I found it interesting when Conor Mullen of RTE stated that the majority (63%) of online users of rte are mobile.  (Mobile and tablet)

 Interesting as well, was where Brendan Conway discussed location based and proximity marketing – “we now have the delivery mechanism in our back pocket”. This is a topic I blogged about previously, seehttps://daraboland.wordpress.com/2011/06/09/mobile-location-based-marketing/

It was however, the next panel discussion which I found the most interesting.

Rob Cumiskey and Tim Arnold of Hailo, James Whelton from Coder Dojo and Joe Drumgoole of Feed Henry.

Rob Cumiskey and Tim Arnold of Hailo, James Whelton from Coder Dojo and Joe Drumgoole of Feed Henry.


Joe Drumgoole of Feedhenry discussed how Enterprise clients are demanding the same quality as what they have seen in consumer markets.

He also chimed in on the BYOD debate. He said, people can debate it all they want, the fact remains that employees will continue to bring their own devices to work. He stated that, whether he is an advocate of BYOD or not, it doesn’t matter, what matters is that it is happening anyway. He went on to say that it’s expensive to buy devices for employees, so why not embrace it by mobilizing them for their own devices. He made an interesting prediction by saying that soon, large enterprises will have App stores on their corporate intranets, for employees to download what they need, to their own devices.

James Whelton of coder dojo discussed how kids are becoming more interested in web and mobile, a really positive message which was well received by the attendees.

The gents from Hailo brought the discussion back to the need for great design, and how this is key to delivering successful apps, whether native or hybrid.

It’s an ongoing challenge. The most frequently asked questions which Hailo’s customer support teams receive are actually enquiries about functionality which IS in the app. Mobile UX is crucial. The rhetorical question rang out across the room; “how do we use the real estate on the screen, it’s a small screen”.

It was interesting as well because following the Coderdojo talk, the panel where discussing digital natives. Hailo reminds us however, that its not all about digital natives. In fact, they told us the average age of taxi drivers here is 57. Many of their users had never used apps, many didn’t even have email accounts. Their app, has to be intuitive.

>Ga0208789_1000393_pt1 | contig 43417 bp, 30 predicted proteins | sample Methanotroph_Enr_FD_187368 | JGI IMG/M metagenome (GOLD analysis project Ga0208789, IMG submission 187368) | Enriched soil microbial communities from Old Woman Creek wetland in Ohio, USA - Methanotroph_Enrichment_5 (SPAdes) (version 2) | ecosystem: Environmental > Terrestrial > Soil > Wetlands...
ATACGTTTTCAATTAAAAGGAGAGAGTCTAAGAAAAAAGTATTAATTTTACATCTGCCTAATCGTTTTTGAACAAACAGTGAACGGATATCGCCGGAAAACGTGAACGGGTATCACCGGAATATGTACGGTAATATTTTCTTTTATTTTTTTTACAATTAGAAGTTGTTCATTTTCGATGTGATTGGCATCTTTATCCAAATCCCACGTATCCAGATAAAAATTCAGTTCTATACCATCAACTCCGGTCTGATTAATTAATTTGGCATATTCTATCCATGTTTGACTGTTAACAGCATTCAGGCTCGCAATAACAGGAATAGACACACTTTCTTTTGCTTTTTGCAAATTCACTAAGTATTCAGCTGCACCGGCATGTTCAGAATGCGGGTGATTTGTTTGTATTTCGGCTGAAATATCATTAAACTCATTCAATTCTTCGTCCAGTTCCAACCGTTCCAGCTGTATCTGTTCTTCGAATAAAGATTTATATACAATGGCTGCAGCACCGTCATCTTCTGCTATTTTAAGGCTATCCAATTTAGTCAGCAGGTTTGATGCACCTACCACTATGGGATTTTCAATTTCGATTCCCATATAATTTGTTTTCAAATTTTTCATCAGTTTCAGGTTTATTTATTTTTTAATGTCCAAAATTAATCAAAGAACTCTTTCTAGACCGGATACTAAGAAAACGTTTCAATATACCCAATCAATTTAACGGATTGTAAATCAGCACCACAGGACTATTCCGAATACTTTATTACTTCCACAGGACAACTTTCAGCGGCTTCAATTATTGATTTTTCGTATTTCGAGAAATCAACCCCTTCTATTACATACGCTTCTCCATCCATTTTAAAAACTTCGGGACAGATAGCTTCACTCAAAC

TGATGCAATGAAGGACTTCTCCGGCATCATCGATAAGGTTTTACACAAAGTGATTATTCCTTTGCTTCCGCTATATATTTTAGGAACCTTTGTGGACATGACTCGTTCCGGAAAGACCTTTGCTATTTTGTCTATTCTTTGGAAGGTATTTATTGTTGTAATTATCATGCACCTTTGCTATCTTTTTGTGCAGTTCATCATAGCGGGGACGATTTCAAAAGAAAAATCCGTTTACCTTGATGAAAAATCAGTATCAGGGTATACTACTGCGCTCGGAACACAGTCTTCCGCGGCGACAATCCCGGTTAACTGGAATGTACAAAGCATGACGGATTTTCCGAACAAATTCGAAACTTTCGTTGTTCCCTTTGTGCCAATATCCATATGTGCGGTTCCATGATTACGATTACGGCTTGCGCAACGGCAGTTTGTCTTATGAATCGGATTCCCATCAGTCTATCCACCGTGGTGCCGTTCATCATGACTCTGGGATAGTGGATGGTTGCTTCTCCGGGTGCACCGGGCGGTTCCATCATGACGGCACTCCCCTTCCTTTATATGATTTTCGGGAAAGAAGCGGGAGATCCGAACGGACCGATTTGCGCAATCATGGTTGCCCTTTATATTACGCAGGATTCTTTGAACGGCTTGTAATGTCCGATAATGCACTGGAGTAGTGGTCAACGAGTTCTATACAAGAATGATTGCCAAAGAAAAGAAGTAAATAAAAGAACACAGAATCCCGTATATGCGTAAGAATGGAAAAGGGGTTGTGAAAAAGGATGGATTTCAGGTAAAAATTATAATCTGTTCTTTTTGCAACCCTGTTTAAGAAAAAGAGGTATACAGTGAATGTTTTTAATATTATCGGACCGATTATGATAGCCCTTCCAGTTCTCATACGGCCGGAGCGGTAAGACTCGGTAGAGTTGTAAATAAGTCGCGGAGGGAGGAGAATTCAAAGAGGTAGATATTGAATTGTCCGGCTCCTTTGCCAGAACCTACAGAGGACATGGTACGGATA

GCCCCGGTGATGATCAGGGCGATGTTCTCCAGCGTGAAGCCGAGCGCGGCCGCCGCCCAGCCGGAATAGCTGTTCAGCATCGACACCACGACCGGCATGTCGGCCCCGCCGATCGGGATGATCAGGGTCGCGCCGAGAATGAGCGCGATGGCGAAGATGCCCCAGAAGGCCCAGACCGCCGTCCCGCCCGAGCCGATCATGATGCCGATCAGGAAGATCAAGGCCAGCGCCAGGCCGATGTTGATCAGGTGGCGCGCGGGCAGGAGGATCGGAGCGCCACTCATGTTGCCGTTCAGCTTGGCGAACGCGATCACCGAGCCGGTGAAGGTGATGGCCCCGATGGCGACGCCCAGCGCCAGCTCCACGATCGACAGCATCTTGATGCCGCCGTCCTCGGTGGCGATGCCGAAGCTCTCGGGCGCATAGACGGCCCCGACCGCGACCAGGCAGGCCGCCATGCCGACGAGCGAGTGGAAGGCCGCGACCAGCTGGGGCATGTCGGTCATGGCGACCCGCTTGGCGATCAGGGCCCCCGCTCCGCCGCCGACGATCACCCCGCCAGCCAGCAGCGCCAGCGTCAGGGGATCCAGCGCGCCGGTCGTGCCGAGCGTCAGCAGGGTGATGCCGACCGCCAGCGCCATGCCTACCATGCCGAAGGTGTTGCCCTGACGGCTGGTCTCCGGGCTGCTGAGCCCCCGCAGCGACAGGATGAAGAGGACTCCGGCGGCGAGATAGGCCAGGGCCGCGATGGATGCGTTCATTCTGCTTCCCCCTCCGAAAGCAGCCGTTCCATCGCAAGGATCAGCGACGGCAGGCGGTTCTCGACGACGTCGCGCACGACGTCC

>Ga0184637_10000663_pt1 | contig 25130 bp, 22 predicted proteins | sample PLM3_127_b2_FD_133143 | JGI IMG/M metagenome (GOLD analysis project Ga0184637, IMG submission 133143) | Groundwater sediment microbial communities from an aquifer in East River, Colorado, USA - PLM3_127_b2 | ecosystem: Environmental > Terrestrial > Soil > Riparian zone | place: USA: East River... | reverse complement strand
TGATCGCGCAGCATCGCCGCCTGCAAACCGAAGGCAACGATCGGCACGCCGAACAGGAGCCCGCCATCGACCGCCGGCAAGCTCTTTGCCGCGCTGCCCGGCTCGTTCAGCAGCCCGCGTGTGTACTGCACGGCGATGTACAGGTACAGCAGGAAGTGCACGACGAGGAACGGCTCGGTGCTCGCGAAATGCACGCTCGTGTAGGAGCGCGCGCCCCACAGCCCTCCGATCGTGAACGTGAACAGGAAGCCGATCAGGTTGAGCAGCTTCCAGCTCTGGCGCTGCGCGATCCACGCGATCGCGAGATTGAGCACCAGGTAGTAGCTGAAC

The final round of talks invited some promising app makers to the stage, to introduce themselves.

Treemetrics,  Studio PowWow and Transact Carbon, Chloe Burke

Treemetrics, Studio PowWow and Transact Carbon, Chloe Burke


Of those, I found 2 particularly noteworthy.

One was Studio Pow Wow’s Richard Glynn.

It was interesting because they are different, their “World of ShipAntics” project is a little out there, and that to me, is cool. It gave a good insight as well, to monetizing apps which are designed for young people.

There is a lot of regulation around this (see Kopa). It is also challenging because, although designed for the end user ( children), the customer is actually the patent.

The real star of the show though, was Chloe Burke, the 14 year old app developer. She told us how she revolutionised the theorem market, by making maths theorems mobile.

She is a product of Coderdojo Dcu. After hearing about it on Bobby Kerr’s radio programme, she decided to check it out, and hasn’t looked back since. And why should she. She should only be looking forward, I think the future is bright for young Chloe.

She touched on Mobile UX , where she discussed how she wanted to make it engaging for kids. She said that maths has never really been seen as cool, and that it probably won’t be, but her app does make it more engaging and fun. She selected the colours carefully and inserted cool diagrams and clickable buttons.